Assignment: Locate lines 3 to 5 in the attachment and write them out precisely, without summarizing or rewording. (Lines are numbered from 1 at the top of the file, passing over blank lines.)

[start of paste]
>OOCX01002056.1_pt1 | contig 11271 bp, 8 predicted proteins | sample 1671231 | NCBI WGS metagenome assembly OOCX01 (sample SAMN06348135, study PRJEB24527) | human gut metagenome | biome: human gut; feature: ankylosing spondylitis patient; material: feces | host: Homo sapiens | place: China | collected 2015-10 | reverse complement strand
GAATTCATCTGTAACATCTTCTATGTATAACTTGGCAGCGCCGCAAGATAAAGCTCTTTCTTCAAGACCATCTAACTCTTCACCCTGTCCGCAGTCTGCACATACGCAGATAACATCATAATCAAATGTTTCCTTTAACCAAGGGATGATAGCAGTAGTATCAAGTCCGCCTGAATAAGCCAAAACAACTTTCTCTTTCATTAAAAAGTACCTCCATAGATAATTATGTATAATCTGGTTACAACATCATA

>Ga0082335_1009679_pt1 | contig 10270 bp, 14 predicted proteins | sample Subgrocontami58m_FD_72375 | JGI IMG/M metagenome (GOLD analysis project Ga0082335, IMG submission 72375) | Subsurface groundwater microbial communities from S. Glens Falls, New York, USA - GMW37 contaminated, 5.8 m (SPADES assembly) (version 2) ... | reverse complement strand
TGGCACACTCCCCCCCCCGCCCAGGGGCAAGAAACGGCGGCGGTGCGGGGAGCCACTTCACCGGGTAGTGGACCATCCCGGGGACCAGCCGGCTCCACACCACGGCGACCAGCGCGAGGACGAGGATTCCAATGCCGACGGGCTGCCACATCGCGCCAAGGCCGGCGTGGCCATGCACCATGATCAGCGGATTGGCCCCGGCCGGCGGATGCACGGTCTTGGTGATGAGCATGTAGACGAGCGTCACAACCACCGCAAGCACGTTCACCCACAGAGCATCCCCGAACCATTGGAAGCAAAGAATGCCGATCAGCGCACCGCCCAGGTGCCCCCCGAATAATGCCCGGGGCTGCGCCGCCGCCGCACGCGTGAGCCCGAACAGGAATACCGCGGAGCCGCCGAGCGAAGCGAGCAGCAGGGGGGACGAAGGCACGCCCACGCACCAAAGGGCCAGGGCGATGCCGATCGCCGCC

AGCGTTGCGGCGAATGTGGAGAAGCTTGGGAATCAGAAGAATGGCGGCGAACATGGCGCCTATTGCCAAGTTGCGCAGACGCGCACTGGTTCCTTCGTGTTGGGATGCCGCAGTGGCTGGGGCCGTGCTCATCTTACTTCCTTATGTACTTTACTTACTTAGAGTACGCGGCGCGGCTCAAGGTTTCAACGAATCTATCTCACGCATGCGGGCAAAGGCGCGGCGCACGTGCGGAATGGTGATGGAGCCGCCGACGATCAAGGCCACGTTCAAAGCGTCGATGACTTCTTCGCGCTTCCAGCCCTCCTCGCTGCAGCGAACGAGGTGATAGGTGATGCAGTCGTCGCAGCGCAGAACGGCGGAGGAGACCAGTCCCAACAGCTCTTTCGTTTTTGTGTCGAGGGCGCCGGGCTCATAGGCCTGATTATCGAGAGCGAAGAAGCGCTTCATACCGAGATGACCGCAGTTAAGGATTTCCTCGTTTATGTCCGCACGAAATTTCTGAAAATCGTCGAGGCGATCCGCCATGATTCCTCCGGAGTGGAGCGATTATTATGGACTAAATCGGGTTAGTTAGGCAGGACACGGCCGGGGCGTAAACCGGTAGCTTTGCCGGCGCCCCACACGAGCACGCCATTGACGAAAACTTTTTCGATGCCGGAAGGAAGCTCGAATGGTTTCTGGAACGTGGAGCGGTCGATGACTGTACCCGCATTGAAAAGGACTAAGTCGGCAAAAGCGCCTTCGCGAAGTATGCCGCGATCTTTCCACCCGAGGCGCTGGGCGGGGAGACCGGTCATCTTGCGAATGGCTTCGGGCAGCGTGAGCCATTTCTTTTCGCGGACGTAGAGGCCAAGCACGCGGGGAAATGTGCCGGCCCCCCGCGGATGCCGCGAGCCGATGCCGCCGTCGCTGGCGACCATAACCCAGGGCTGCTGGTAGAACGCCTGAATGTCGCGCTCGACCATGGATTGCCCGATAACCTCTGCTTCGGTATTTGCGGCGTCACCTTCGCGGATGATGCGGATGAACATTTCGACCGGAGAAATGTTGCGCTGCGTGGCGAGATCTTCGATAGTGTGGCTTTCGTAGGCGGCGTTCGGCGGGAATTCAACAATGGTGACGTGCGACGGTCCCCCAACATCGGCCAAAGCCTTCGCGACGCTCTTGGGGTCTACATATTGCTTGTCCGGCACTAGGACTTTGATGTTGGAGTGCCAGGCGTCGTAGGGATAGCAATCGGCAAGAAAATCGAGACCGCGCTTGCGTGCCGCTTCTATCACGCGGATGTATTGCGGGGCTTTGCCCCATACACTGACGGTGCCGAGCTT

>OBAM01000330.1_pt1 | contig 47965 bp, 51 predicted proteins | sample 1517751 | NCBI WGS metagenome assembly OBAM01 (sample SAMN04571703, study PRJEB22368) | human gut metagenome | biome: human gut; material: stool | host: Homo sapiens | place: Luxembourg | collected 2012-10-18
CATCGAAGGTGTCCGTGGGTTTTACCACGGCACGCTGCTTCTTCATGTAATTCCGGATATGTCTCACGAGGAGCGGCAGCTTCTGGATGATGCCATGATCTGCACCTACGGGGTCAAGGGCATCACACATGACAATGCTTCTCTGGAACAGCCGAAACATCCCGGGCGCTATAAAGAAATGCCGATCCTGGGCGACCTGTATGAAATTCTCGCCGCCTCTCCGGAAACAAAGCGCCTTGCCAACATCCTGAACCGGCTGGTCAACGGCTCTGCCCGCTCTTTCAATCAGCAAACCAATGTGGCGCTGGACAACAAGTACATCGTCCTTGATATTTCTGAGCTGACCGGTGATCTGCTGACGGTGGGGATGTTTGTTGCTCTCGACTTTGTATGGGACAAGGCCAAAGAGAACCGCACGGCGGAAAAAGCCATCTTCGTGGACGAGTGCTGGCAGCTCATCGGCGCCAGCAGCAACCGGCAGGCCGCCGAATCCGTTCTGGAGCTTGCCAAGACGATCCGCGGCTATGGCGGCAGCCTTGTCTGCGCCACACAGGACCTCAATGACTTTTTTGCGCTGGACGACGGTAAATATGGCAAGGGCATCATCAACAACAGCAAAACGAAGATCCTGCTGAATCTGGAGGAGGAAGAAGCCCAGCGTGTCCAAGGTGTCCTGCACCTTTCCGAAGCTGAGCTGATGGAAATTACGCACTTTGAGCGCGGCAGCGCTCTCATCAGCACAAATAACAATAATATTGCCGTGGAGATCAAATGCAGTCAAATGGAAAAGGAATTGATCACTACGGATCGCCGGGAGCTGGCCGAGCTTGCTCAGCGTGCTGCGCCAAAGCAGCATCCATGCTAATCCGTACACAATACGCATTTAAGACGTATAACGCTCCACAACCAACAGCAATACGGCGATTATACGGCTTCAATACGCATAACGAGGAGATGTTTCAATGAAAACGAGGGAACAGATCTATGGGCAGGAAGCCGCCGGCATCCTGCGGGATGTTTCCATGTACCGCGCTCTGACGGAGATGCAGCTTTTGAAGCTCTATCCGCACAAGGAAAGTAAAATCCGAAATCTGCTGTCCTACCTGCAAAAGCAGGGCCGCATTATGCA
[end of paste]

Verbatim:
>Ga0082335_1009679_pt1 | contig 10270 bp, 14 predicted proteins | sample Subgrocontami58m_FD_72375 | JGI IMG/M metagenome (GOLD analysis project Ga0082335, IMG submission 72375) | Subsurface groundwater microbial communities from S. Glens Falls, New York, USA - GMW37 contaminated, 5.8 m (SPADES assembly) (version 2) ... | reverse complement strand
TGGCACACTCCCCCCCCCGCCCAGGGGCAAGAAACGGCGGCGGTGCGGGGAGCCACTTCACCGGGTAGTGGACCATCCCGGGGACCAGCCGGCTCCACACCACGGCGACCAGCGCGAGGACGAGGATTCCAATGCCGACGGGCTGCCACATCGCGCCAAGGCCGGCGTGGCCATGCACCATGATCAGCGGATTGGCCCCGGCCGGCGGATGCACGGTCTTGGTGATGAGCATGTAGACGAGCGTCACAACCACCGCAAGCACGTTCACCCACAGAGCATCCCCGAACCATTGGAAGCAAAGAATGCCGATCAGCGCACCGCCCAGGTGCCCCCCGAATAATGCCCGGGGCTGCGCCGCCGCCGCACGCGTGAGCCCGAACAGGAATACCGCGGAGCCGCCGAGCGAAGCGAGCAGCAGGGGGGACGAAGGCACGCCCACGCACCAAAGGGCCAGGGCGATGCCGATCGCCGCC

AGCGTTGCGGCGAATGTGGAGAAGCTTGGGAATCAGAAGAATGGCGGCGAACATGGCGCCTATTGCCAAGTTGCGCAGACGCGCACTGGTTCCTTCGTGTTGGGATGCCGCAGTGGCTGGGGCCGTGCTCATCTTACTTCCTTATGTACTTTACTTACTTAGAGTACGCGGCGCGGCTCAAGGTTTCAACGAATCTATCTCACGCATGCGGGCAAAGGCGCGGCGCACGTGCGGAATGGTGATGGAGCCGCCGACGATCAAGGCCACGTTCAAAGCGTCGATGACTTCTTCGCGCTTCCAGCCCTCCTCGCTGCAGCGAACGAGGTGATAGGTGATGCAGTCGTCGCAGCGCAGAACGGCGGAGGAGACCAGTCCCAACAGCTCTTTCGTTTTTGTGTCGAGGGCGCCGGGCTCATAGGCCTGATTATCGAGAGCGAAGAAGCGCTTCATACCGAGATGACCGCAGTTAAGGATTTCCTCGTTTATGTCCGCACGAAATTTCTGAAAATCGTCGAGGCGATCCGCCATGATTCCTCCGGAGTGGAGCGATTATTATGGACTAAATCGGGTTAGTTAGGCAGGACACGGCCGGGGCGTAAACCGGTAGCTTTGCCGGCGCCCCACACGAGCACGCCATTGACGAAAACTTTTTCGATGCCGGAAGGAAGCTCGAATGGTTTCTGGAACGTGGAGCGGTCGATGACTGTACCCGCATTGAAAAGGACTAAGTCGGCAAAAGCGCCTTCGCGAAGTATGCCGCGATCTTTCCACCCGAGGCGCTGGGCGGGGAGACCGGTCATCTTGCGAATGGCTTCGGGCAGCGTGAGCCATTTCTTTTCGCGGACGTAGAGGCCAAGCACGCGGGGAAATGTGCCGGCCCCCCGCGGATGCCGCGAGCCGATGCCGCCGTCGCTGGCGACCATAACCCAGGGCTGCTGGTAGAACGCCTGAATGTCGCGCTCGACCATGGATTGCCCGATAACCTCTGCTTCGGTATTTGCGGCGTCACCTTCGCGGATGATGCGGATGAACATTTCGACCGGAGAAATGTTGCGCTGCGTGGCGAGATCTTCGATAGTGTGGCTTTCGTAGGCGGCGTTCGGCGGGAATTCAACAATGGTGACGTGCGACGGTCCCCCAACATCGGCCAAAGCCTTCGCGACGCTCTTGGGGTCTACATATTGCTTGTCCGGCACTAGGACTTTGATGTTGGAGTGCCAGGCGTCGTAGGGATAGCAATCGGCAAGAAAATCGAGACCGCGCTTGCGTGCCGCTTCTATCACGCGGATGTATTGCGGGGCTTTGCCCCATACACTGACGGTGCCGAGCTT